However, despite the almost constant challenges of pollution, predation and abstraction our rivers show great resilience. In the south my local River Blackwater has come back from the dead and now offers great sport with roach, dace and chub. In the Midlands the Tame, once the most polluted river in Britain is now producing good catches and further north the revival of the Mersey in Liverpool and Sheffield’s rivers – the Don, Rother and Dearne – has been nothing short of remarkable. Improvements in water quality, fish passage and habitat – delivered through partnership working between the EA, Canal and River Trust and the Don Rivers Trust – have seen both game and coarse fish stocks return to these Yorkshire streams in abundance. We now have salmon back in Sheffield for the first time in 200 years – how good is that!
You can read more on the Don revival here – https://canalrivertrust.org.uk/enjoy-the-waterways/fishing/related-articles/the-fisheries-and-angling-team/the-rebirth-of-the-river-dons-fishery
Happy Days on the Avon
Living in Reading I count myself fortunate to have some lovely rivers within comfortable driving distance. None of which are more famous than the beautiful Hampshire Avon, a river I’ve fished since the 1970s. Back then there were certainly more barbel around but the chub fishing was distinctly ordinary. The big roach boom of the late eighties and 90s was something to behold before the wretched cormorants wreaked their havoc and there is no doubt that for a while the river was in the doldrums. However, a combination of hard work by river keepers and the wonderful folk at the Avon Roach Project, together with natural cycles that govern the ebb and flow of fish populations, have certainly seen the Avon turn the corner.
The young roach are back in numbers in a fair few stretches and some of the old warriors survived the ‘Black Death’ long enough to produce offspring now large enough to attract specimen anglers back to river. This year’s Avon Roach Project fundraising match produced an absolute belter of a roach to none other than Dr Mark Everard, a man who has caught more two pounders than most. Mark’s 3.02 redfin not only won the trophy for best fish of the day it gave us hope that perhaps the Avon now has a fighting chance of returning to its former glory.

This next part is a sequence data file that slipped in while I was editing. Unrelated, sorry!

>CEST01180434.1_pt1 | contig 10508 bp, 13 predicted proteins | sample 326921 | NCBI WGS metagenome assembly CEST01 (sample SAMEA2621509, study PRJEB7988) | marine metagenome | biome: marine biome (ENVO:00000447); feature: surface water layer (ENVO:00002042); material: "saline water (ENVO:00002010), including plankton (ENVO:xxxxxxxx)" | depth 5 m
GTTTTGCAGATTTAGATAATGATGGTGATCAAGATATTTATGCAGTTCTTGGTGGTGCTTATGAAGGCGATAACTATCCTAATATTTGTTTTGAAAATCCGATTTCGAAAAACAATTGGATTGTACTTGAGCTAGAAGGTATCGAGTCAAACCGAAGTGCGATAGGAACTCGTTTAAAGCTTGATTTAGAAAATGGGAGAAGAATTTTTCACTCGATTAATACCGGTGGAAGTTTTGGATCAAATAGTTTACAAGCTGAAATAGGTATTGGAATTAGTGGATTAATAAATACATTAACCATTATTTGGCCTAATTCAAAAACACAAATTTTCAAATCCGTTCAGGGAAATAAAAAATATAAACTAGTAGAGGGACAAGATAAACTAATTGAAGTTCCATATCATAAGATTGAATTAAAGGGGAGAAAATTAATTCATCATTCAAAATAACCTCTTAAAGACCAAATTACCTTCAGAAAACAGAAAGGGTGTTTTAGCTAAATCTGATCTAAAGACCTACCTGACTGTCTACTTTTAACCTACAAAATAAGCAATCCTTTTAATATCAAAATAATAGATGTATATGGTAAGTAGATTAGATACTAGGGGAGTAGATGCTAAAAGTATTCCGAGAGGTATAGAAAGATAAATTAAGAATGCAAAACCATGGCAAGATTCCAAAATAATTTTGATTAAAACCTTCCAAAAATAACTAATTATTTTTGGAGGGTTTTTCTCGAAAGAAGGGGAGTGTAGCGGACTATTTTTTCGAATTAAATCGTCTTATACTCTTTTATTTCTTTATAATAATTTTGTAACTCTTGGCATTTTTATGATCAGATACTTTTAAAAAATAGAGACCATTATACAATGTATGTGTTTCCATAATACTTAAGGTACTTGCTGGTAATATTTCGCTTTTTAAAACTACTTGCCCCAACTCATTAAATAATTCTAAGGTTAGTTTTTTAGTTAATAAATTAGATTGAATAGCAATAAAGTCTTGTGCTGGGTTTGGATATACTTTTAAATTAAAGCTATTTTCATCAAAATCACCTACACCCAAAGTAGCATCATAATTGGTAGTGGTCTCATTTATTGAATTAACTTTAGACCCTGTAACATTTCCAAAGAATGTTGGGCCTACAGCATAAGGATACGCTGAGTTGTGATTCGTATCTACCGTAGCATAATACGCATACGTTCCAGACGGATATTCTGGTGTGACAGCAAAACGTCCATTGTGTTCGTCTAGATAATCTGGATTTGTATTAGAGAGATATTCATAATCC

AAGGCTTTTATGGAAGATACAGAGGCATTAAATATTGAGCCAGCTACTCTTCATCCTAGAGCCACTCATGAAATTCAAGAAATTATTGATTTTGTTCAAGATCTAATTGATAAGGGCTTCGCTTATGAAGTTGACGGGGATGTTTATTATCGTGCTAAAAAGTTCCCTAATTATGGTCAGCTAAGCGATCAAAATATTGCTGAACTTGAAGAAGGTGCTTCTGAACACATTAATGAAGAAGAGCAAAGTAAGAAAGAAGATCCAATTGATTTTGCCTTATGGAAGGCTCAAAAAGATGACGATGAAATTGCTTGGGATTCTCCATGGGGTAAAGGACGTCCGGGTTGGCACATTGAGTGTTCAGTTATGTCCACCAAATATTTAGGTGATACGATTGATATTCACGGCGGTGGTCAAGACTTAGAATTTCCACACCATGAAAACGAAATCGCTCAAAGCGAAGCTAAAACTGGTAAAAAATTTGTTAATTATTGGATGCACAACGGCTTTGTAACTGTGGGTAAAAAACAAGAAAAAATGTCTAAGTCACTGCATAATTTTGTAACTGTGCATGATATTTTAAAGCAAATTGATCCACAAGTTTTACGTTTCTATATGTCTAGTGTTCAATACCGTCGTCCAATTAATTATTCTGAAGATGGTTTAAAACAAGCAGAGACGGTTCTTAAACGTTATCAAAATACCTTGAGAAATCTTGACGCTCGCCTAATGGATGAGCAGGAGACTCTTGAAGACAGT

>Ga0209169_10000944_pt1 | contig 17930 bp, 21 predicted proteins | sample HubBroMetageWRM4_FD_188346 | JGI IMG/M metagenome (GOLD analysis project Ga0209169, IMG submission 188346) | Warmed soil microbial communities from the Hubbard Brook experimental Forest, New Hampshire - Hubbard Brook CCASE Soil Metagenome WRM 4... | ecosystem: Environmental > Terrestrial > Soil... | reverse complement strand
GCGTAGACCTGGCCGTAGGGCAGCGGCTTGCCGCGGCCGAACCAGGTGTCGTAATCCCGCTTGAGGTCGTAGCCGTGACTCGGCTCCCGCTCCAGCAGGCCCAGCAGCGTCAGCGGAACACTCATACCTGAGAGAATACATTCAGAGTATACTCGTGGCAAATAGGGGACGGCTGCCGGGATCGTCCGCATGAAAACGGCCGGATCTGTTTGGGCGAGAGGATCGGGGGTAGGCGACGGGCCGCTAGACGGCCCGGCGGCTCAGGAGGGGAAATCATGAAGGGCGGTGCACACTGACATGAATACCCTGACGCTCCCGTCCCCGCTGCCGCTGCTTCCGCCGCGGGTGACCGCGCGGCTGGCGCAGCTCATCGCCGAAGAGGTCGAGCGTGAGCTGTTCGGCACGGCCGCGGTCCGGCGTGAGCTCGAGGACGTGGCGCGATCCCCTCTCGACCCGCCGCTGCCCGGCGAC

For a variety of reasons my own river fishing was curtailed this year and it wasn’t until last week I found myself on the banks of the Avon on a swim with a bit of form for chub. I wasn’t expecting to get anything as large as the float caught 6.05 I had in March, a few miles further downstream, as the section I had selected is known more for numbers rather than specimens. For me, and for most of my friends, chubbing on the Avon is all about float fishing. For sure a few big fish will come along to barbel or feeder tactics but there’s nothing to compare to working up a shoal of big brassy chub with regular loose feeding and then running a carefully presented bait at them underneath a stick float, bolo or waggler.
The swim I had chosen was at the top end of a long run of goat willows that stretched several yards into the river from the far bank. In the past I had fished it with a three gram bolo float but the clear water and reduced flow saw me reaching for a 3AAA crystal waggler. With the fish unlikely to move more than a few feet out from that dense far bank cover I opted to fish 4lbs Drennan Supplex straight through to a size 16 Super Spade hook with just two No6s and two No8s down the line. I fed the swim with red and white maggots for about 20 minutes while tackling up and then had a couple of runs through with no bait just to check the depth. Although there was plenty of weed in mid-river it was pleasing to find six foot of clear water on the far bank, giving me the option to present the bait at different depths.